Although Stan is not a biologist, he is talented at taking photos of living things such as trees in addition to rocks.

Then we went to the South Australian Whale Center. The people at the desk were very super friendly, and were excited that we were from the USA. (Although the guy was a little sad that he still had to put “Adelaide” on his tourism survey form, since that’s really where we live.)

Here is Stan standing next to a Southern Right Whale skull.

Although encountering any being that size would likely cause me to soil myself, there is no real reason to be alarmed. Their throats aren’t even big enough to swallow an orange. They have baleen, which are basically big comb-shaped keratin shields that filter out their true culinary delights, which are plankton, krill, and other tiny organisms.

Here is Stan again being very frightened that the shark behind him might be able to fit its pointy head through the cage:

Fun fact: The guy who invented the shark cage, Rodney Fox, was attacked in a big way some years earlier. The shark gripped his whole left side and arm, and the only reason he lived is because he had the presence of mind to poke the shark in the eye. Can you believe that? The lady at the museum animatedly told us more details, like how he surfaced and found himself surrounded by bloody water, only to look down to see the shark surging up for another go. See above re: soiling myself. 400 or so stitches later, good as new (if you dare, Google Image “Rodney Fox”).

The lady also talked about how her husband had been bit by a shark, but it was “just a little nip”. You know, one of those love bites that pierces your diving suit and your flesh.

Lastly, I just loved this guy. He is a Port Jackson shark; endemic to Australian waters.

Sorry for the blurry picture, but I didn’t want to flash him. Aren’t his markings incredible? Stan pointed out that they look just like water ripple shadows. Evolution at its finest.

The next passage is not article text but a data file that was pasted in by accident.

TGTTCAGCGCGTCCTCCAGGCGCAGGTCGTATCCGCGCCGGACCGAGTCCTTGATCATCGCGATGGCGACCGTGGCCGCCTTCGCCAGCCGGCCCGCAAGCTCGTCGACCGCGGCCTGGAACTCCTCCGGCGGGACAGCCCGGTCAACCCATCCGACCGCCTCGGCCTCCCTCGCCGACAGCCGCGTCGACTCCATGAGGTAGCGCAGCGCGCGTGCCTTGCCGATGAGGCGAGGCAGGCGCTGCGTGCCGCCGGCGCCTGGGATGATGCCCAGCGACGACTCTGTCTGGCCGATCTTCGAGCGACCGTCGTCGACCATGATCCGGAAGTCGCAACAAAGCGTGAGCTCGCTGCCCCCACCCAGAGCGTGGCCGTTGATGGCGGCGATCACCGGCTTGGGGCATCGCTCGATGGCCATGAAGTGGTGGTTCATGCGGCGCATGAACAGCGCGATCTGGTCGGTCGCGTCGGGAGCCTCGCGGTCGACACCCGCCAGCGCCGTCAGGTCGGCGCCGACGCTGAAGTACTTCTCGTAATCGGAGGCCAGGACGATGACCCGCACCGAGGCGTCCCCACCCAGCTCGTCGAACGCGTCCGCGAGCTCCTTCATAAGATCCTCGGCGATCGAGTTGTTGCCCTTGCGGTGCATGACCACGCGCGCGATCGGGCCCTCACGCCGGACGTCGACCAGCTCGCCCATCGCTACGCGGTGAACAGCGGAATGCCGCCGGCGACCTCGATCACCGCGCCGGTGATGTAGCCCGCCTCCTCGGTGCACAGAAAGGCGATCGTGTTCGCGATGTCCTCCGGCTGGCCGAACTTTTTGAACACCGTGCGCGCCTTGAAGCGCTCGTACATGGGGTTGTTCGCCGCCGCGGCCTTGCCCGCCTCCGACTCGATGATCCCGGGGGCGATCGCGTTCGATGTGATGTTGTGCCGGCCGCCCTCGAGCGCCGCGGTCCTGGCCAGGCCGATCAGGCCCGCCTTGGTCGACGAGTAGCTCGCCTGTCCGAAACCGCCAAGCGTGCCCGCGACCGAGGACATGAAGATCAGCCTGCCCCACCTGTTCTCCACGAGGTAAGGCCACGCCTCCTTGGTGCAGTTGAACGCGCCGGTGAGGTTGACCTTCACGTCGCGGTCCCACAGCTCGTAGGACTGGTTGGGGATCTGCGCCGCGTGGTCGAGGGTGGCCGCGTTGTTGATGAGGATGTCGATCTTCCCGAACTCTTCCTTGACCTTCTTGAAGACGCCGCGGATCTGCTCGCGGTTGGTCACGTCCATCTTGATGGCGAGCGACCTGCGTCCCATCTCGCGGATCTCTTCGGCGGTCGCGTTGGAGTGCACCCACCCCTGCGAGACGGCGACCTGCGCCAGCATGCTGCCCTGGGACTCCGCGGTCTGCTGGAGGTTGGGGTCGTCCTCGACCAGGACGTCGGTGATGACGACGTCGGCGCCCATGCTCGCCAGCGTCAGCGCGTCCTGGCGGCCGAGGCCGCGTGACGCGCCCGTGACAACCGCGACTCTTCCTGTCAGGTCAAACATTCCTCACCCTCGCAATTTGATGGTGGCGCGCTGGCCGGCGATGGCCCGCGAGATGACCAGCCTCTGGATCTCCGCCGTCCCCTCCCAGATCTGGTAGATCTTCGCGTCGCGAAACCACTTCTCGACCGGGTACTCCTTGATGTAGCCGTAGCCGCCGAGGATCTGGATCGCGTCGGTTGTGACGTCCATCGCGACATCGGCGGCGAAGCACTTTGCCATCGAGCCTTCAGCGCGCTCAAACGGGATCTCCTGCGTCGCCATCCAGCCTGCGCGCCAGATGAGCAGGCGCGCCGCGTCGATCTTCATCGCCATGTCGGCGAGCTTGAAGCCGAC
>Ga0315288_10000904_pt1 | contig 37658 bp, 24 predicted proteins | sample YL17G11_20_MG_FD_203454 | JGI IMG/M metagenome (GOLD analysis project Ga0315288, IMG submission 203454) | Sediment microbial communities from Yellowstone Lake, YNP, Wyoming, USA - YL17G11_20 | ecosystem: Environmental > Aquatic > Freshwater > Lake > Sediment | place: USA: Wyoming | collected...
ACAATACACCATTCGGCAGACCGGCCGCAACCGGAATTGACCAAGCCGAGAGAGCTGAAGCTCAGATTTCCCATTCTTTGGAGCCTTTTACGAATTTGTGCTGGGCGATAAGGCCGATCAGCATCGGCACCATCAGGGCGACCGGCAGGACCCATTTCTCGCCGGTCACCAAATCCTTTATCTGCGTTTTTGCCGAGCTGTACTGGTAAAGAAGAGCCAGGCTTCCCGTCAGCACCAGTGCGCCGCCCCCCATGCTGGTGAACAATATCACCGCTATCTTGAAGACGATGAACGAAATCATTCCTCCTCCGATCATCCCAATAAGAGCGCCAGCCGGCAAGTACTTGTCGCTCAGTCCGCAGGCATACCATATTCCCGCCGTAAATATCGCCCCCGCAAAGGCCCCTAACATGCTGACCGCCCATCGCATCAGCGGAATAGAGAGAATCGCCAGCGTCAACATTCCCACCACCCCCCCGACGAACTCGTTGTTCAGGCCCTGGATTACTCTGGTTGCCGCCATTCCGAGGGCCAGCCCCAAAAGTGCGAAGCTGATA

It was a great day. Just what I needed. Thanks for reading!

The sun keeps trying to poke out, which feels like a lame metaphor for my life right now. (Yes, I totally just retreated to an angsty corner of my teenage bedroom.)

Job-hunting is the soul-sucking worst. It’s hard. I have been living the past five years under the delusion that a great boss (who took a chance on me and was even so generous as to “pick the hayseed out of my hair”), and great co-workers,  in a job that provided a lot of variety and stimulation, was just a normal part of my life that would always be there. I thought I had a lot to offer, and I thought I was pretty okay at conveying that in a non-cocky way. Sure, I realized the importance of a having a “network”, but hey, I’d broken through cold-turkey before, and I could do it again! Oh, three-months-ago-me, how naive you were.

I haven’t even joked about wanting to sit at home and eat bon-bons lately, because it’s no longer funny to me. Right now, if you gave me the choice between a room full of bon-bons and every Oprah episode ever, and a job (any job) where I got to leave the house and be a productive member of society and have a life; believe it or not, I would choose the job!

Stan tells me I should chill out, maybe take a break, and maybe my days need more structure. (What is it with guys always trying to fix everything? JK, love ya hun.) I should try that out. Meanwhile, I started volunteering, I registered with a temp agency, I’m continuing to fill out applications, exercising, cooking a lot, and generally keeping myself busy. That’s all fine and dandy, it’s just that every other waking moment of my life involves waiting. Ugh. Isn’t waiting the worst?

I even went to a social event that I heard about (gasp!) online! It was outside my comfort zone, but actually really fun. A lot of people made me feel better about my employment struggles, because a lot of them have had similar problems. It’s hard, but at least I’m not the only one.

So for now, I’ll try to concentrate on the encouraging words from the librarian who noticed I was printing off resumes. (Seriously, thank you, lady.) I’ll try not to concentrate on the not-quite-rude-but-not-anything-close-to-nice-and-slightly-annoyed responses from some people when I follow up on an applications.

I’ll try to be happy for my friend Candice’s upcoming wedding, instead of selfishly feeling sorry for myself that I can’t go. Skype is a wonderful thing, but after you close the computer and it’s just you and everyone else is so far away and together and happy… well, unleash the floodgates.

The hard parts are harder than I anticipated.